To say the pandemic has been disruptive for the arts community would be an understatement. From cancelled exhibitions to gallery closures and festival postponements, artists have been disproportionately affected by the wave of shutdowns over the past year.
For Chiedza Pasipanodya, a Toronto-based artist, curator, and writer bringing to light issues of representation, visual culture, and belonging through their art, it’s been a double-edged sword.
In-person exhibitions and evenings of gathering with other artists at gallery openings have been replaced by the thriving world of online art. “I’ve been able to attend artist talks and lectures and to see studio visits online that I otherwise wouldn’t have had access to,” Pasipanodya tells us. “But the tough part has been the community aspect and not being able to connect with people locally unless you’re seeking them out.”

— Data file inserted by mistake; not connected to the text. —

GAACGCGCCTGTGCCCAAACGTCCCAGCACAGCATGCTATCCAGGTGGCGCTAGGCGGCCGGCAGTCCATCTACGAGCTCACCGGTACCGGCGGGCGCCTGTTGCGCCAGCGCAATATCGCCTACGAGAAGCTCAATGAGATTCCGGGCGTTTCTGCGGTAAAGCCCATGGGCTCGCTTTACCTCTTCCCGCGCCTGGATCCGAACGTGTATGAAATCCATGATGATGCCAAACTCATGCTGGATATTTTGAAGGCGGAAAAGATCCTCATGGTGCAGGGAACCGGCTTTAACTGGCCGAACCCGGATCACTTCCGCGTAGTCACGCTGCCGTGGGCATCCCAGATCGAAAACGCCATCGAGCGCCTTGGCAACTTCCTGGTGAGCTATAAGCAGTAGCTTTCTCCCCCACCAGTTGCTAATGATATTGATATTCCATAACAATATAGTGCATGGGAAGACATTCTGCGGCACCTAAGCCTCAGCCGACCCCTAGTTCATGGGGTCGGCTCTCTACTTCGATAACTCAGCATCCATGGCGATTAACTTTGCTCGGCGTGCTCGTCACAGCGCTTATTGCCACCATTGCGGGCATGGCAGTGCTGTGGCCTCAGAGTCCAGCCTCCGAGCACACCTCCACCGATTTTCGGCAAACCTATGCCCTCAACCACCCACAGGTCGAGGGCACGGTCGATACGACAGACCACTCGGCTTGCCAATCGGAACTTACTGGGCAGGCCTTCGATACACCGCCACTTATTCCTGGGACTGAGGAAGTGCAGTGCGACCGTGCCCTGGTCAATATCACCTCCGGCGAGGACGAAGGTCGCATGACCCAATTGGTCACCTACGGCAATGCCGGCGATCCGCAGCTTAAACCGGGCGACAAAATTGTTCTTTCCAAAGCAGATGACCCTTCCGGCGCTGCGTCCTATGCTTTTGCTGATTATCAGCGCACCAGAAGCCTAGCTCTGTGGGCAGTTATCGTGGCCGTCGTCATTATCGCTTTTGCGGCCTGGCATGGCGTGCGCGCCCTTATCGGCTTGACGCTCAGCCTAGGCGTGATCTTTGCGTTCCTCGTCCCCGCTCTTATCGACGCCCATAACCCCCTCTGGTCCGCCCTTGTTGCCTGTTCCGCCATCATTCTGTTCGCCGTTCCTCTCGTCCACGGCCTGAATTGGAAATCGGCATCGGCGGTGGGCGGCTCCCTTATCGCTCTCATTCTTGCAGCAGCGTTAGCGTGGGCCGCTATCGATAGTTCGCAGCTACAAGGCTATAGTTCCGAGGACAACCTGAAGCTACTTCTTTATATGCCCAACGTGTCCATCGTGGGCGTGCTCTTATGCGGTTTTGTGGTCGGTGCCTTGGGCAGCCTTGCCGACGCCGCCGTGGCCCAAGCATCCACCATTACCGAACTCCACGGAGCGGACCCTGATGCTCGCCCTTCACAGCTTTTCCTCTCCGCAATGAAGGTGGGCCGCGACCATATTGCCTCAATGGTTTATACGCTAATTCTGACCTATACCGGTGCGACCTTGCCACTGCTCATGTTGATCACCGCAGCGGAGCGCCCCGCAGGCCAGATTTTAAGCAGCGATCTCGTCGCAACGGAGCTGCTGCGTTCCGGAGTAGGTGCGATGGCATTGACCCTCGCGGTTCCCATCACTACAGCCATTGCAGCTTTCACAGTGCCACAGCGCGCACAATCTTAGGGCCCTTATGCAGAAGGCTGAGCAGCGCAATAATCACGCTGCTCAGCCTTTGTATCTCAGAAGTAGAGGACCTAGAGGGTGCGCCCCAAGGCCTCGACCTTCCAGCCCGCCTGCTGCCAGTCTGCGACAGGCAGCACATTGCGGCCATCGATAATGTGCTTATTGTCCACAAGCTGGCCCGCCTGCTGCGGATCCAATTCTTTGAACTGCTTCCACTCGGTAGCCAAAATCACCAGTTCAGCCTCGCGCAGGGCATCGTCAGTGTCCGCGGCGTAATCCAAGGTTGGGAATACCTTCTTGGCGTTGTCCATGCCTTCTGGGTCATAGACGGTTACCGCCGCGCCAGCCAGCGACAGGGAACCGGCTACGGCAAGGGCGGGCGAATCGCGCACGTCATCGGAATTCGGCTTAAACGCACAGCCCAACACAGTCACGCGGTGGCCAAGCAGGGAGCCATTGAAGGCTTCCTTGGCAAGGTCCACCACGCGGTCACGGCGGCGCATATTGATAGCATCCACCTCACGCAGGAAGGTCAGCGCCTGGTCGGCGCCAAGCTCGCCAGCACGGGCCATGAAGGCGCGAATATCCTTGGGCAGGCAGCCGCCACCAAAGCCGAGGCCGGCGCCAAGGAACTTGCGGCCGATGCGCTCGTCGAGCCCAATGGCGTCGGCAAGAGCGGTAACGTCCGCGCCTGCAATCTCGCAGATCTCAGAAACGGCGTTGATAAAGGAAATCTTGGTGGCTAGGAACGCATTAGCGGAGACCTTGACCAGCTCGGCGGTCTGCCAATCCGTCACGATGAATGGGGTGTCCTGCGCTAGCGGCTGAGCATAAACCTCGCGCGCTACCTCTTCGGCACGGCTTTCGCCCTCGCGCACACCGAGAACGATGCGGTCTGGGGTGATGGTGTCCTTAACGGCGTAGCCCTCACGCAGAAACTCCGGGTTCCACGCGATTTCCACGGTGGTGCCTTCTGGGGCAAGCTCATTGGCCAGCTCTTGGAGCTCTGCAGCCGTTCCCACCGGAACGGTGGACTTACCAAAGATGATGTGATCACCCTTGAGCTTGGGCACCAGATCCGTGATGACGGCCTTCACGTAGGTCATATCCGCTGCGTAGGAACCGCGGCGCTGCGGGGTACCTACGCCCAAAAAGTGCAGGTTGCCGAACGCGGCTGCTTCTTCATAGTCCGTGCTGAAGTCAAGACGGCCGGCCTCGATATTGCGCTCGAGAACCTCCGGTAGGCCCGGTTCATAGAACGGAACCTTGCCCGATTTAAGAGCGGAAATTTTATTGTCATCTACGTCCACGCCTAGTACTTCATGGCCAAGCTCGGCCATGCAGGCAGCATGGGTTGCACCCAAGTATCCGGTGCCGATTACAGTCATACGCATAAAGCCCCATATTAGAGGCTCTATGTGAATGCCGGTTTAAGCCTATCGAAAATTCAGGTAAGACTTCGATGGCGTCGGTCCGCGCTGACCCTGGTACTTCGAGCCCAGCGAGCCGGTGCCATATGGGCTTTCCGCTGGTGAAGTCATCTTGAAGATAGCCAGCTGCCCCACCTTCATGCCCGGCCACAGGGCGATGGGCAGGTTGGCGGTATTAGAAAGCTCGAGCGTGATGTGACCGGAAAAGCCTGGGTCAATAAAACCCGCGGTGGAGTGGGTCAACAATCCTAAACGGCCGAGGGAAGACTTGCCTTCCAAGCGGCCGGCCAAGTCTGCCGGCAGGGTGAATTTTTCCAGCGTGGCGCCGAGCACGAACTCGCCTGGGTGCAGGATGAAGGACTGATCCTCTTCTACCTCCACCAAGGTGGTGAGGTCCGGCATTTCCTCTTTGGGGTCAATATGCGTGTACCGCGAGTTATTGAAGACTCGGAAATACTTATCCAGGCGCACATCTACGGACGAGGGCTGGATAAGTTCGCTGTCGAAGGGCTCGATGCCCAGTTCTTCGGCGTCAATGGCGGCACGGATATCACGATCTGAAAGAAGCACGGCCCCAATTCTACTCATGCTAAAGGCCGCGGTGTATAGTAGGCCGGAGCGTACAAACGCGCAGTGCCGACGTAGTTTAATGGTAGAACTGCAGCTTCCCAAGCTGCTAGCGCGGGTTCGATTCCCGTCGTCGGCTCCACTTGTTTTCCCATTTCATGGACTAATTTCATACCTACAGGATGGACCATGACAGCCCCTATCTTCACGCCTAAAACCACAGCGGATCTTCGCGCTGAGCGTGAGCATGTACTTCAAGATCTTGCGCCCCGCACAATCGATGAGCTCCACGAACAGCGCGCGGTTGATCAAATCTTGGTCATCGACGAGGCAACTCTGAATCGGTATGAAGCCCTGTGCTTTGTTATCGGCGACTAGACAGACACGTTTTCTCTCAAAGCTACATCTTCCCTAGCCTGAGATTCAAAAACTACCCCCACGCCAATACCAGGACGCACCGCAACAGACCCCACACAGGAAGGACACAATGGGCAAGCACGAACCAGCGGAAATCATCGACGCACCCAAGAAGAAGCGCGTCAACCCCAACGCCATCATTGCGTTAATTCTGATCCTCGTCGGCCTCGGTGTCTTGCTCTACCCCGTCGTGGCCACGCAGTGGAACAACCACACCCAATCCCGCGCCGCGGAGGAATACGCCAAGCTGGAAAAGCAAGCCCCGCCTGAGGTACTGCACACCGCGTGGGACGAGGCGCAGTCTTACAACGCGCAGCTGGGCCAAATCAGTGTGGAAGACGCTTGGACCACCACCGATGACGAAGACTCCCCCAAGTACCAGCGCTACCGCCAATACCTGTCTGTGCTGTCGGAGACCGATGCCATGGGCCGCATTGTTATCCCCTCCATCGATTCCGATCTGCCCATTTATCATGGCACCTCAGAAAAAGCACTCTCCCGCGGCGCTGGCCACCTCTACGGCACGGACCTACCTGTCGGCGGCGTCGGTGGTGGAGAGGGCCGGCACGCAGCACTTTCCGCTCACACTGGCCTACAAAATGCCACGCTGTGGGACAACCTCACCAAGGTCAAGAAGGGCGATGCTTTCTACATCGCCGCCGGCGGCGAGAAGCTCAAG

Pasipanodya’s own exhibition, one that they had been working towards prior to the pandemic, struck them with a particular chord of loss. Though their exhibit ended up occupying the window of Toronto’s Xpace Cultural Centre this spring, capturing the attention of those passing by, it’s no substitute for the intimate events and celebrations that normally come with the completion of a project.
But amid the many disappointments, “there have been pros and cons.”